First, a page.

I was sickened by the unbelievable layers of discrimination leveled against me. The outright racism, the sexism, the You're Not From Far Enoughism, the media-ism, the income bracket-ism. I was disgusted by how clear they made it that they did not value me as an artist or a person nor did they respect my work or time. I lost days of work on a manuscript for a book that is on deadline. The ironic thing is that all I have been doing for the past five years is working to help artists like these by bringing more attention and awareness to hanji and its myriad manifestations. That they see my body and my work as a threat (of course, when I saw their booths, it was confirmed that their work is completely different from mine) amazes me. When I tried to explain to my family what had happened and I said to my father that I was not allowed in because I was Korean, he said, "But you're NOT Korean." It made me laugh, because it's true. I'm too Korean, yet I'm not Korean enough. In the end, what it boils down to is that I am not RICH enough. If I had plunked down 10K, I'm sure there would be no object. [Or if I was a man, or if I was white, or if my name did not sound so Asian.]

What else happened today? Laundry, cleaning my room, crying, calling Marci while crying, talking to almost all of the residents here (who have been incredibly supportive) and the staff (ditto), beer, pizza, and unpacking and restoring my studio. It looks beautiful.

4 comments:

  1. aimee - your pronouncement that 'your not rich enough' (meaning in the $$$ sense) sounds on the money - I'm also sick to death of the layers of discrimination and outright bull&*% that accompanies so much of the arts world - from fairs to galleries to exhibitions...... *rolls eyes* that's really unprofessional and appalling treatment --- I hope you can lay it aside and get on with the important things - making great art. hang in there....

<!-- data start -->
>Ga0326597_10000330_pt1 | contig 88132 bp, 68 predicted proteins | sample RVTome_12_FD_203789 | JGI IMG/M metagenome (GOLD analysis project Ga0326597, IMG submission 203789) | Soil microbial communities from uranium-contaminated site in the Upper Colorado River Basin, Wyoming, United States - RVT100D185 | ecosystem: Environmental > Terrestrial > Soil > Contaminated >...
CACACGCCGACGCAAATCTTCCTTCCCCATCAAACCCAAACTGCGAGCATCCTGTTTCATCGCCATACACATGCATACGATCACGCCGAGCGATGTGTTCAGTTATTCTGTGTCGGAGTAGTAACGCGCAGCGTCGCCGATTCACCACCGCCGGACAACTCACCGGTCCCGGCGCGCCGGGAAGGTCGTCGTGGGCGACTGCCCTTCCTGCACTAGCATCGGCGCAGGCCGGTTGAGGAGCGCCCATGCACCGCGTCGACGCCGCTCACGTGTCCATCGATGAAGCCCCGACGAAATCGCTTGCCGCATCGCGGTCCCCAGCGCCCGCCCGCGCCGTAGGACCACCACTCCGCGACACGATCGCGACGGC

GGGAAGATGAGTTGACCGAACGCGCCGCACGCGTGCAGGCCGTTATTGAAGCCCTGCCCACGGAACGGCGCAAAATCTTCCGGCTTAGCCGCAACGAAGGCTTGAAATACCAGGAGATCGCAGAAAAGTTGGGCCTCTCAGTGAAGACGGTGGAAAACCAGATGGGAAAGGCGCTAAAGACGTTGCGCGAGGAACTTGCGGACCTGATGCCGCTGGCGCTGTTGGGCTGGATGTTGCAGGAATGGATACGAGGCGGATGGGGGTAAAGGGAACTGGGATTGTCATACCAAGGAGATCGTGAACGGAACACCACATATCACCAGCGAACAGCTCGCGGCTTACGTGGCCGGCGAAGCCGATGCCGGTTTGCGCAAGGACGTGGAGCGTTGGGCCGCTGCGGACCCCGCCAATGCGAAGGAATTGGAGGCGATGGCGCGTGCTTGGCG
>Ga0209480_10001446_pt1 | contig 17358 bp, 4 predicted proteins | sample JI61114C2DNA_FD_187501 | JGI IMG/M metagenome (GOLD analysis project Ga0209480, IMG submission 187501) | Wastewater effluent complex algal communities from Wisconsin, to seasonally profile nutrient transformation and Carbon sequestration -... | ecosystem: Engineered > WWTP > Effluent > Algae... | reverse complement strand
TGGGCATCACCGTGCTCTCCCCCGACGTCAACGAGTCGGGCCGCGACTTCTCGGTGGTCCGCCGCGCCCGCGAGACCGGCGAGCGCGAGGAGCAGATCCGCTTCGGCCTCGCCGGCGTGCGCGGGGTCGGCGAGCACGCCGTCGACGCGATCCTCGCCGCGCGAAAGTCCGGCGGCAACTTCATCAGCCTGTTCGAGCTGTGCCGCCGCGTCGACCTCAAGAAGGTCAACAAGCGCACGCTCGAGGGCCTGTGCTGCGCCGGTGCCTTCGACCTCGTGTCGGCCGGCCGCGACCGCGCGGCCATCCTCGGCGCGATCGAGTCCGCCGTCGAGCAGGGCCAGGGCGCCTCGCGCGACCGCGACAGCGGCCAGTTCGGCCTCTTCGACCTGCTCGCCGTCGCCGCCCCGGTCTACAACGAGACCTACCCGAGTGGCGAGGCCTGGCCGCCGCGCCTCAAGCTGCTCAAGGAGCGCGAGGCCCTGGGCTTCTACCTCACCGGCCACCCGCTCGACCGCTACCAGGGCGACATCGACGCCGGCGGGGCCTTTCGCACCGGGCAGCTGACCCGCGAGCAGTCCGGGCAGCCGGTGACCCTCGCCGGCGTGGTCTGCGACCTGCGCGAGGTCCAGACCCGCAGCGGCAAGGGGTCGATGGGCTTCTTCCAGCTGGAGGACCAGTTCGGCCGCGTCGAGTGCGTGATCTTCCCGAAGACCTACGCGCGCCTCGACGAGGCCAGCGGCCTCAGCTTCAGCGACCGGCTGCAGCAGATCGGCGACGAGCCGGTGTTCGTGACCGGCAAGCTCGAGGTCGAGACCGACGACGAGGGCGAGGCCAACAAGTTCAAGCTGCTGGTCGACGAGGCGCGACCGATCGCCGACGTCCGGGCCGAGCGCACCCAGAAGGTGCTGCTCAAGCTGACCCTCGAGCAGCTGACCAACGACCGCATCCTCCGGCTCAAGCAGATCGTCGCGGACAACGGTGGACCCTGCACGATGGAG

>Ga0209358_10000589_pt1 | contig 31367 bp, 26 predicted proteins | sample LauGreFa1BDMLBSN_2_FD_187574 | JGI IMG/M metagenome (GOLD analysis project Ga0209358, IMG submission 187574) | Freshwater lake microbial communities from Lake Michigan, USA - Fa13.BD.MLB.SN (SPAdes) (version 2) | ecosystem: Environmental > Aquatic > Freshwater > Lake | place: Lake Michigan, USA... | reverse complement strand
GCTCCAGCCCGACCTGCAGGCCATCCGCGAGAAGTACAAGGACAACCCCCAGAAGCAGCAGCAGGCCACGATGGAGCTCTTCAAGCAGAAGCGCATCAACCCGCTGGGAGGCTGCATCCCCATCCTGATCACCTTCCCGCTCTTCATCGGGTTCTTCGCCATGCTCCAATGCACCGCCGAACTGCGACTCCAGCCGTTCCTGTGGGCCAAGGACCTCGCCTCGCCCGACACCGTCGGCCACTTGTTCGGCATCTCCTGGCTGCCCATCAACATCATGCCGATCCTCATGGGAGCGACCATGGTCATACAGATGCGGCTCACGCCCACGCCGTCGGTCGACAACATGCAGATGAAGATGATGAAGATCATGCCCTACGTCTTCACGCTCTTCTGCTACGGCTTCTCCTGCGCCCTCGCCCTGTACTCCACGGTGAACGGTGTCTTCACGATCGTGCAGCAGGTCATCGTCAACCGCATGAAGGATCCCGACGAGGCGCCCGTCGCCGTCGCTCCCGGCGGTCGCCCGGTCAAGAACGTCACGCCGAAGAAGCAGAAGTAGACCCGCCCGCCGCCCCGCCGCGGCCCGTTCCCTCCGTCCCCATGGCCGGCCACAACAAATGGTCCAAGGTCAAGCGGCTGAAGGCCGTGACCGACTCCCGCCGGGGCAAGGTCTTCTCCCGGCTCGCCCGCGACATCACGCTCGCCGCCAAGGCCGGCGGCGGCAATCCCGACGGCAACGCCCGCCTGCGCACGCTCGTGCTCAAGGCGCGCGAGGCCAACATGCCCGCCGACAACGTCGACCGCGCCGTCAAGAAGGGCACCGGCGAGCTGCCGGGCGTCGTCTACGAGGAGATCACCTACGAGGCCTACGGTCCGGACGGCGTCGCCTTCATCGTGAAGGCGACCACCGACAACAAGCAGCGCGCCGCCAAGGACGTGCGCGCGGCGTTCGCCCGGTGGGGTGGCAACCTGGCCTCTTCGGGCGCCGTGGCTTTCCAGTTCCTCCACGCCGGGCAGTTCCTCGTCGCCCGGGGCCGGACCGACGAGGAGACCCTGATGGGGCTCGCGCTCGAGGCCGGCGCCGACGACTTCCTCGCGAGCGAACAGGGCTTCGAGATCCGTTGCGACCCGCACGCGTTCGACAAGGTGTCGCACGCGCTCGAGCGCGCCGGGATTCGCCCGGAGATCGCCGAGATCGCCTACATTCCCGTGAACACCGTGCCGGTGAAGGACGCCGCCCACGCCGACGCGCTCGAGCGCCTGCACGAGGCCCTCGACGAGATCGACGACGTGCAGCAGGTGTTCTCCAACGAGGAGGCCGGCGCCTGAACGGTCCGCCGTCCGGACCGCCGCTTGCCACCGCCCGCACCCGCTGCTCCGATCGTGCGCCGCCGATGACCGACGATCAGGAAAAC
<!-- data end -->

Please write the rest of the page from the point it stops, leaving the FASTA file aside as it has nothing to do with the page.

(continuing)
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  2. Thanks so much, Ronnie! I need all the support and sympathetic eye rolling that I can get. I am still moving through waves of anger and all that icky stuff. Getting back to the important things means getting back to my hanji book! I wish it could be just the art making though I have to admit that now, looking at all the work again, I see I have made lots of it, and lots of it that I am proud of.

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  3. Oh, what a load of $#&%! Much eye-rolling, much sympathy here. You are spot on about the money, definitely. I wonder why it never occurs to those affected with exclusivism - I'm thinking book arts world here - that having several artists working with hanji in different ways actually serves to promote it further, makes it even more appealing, ADDS to awareness and takes everyone further?
    Instead, the 'cornering the market' mentality prevails. It's all about the money and about the money only.
    Stay proud of your work!

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  4. oh my god. this is such crap, aimee. i am glad you wrote the truth here. the isms abound in this pathetic example of ineptitude. do something good for aimee and don't let them influence you (any more) in any way. it all makes me want to swear. a lot.